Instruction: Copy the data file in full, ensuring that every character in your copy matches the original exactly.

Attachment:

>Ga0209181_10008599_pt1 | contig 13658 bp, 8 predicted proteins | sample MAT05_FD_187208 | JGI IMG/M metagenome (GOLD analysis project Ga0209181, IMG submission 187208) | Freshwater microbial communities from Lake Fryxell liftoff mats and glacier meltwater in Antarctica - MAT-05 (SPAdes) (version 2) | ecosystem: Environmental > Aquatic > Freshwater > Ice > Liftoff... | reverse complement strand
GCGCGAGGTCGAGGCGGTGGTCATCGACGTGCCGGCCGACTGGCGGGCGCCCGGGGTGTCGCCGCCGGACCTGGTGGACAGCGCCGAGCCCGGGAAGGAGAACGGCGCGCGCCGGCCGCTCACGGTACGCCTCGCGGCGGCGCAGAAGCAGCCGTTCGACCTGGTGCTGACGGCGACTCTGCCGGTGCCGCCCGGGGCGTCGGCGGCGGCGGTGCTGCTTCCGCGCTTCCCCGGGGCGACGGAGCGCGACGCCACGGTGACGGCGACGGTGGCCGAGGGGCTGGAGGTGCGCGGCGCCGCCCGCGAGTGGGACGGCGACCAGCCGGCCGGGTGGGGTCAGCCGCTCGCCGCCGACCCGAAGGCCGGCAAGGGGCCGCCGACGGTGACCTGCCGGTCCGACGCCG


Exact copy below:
>Ga0209181_10008599_pt1 | contig 13658 bp, 8 predicted proteins | sample MAT05_FD_187208 | JGI IMG/M metagenome (GOLD analysis project Ga0209181, IMG submission 187208) | Freshwater microbial communities from Lake Fryxell liftoff mats and glacier meltwater in Antarctica - MAT-05 (SPAdes) (version 2) | ecosystem: Environmental > Aquatic > Freshwater > Ice > Liftoff... | reverse complement strand
GCGCGAGGTCGAGGCGGTGGTCATCGACGTGCCGGCCGACTGGCGGGCGCCCGGGGTGTCGCCGCCGGACCTGGTGGACAGCGCCGAGCCCGGGAAGGAGAACGGCGCGCGCCGGCCGCTCACGGTACGCCTCGCGGCGGCGCAGAAGCAGCCGTTCGACCTGGTGCTGACGGCGACTCTGCCGGTGCCGCCCGGGGCGTCGGCGGCGGCGGTGCTGCTTCCGCGCTTCCCCGGGGCGACGGAGCGCGACGCCACGGTGACGGCGACGGTGGCCGAGGGGCTGGAGGTGCGCGGCGCCGCCCGCGAGTGGGACGGCGACCAGCCGGCCGGGTGGGGTCAGCCGCTCGCCGCCGACCCGAAGGCCGGCAAGGGGCCGCCGACGGTGACCTGCCGGTCCGACGCCG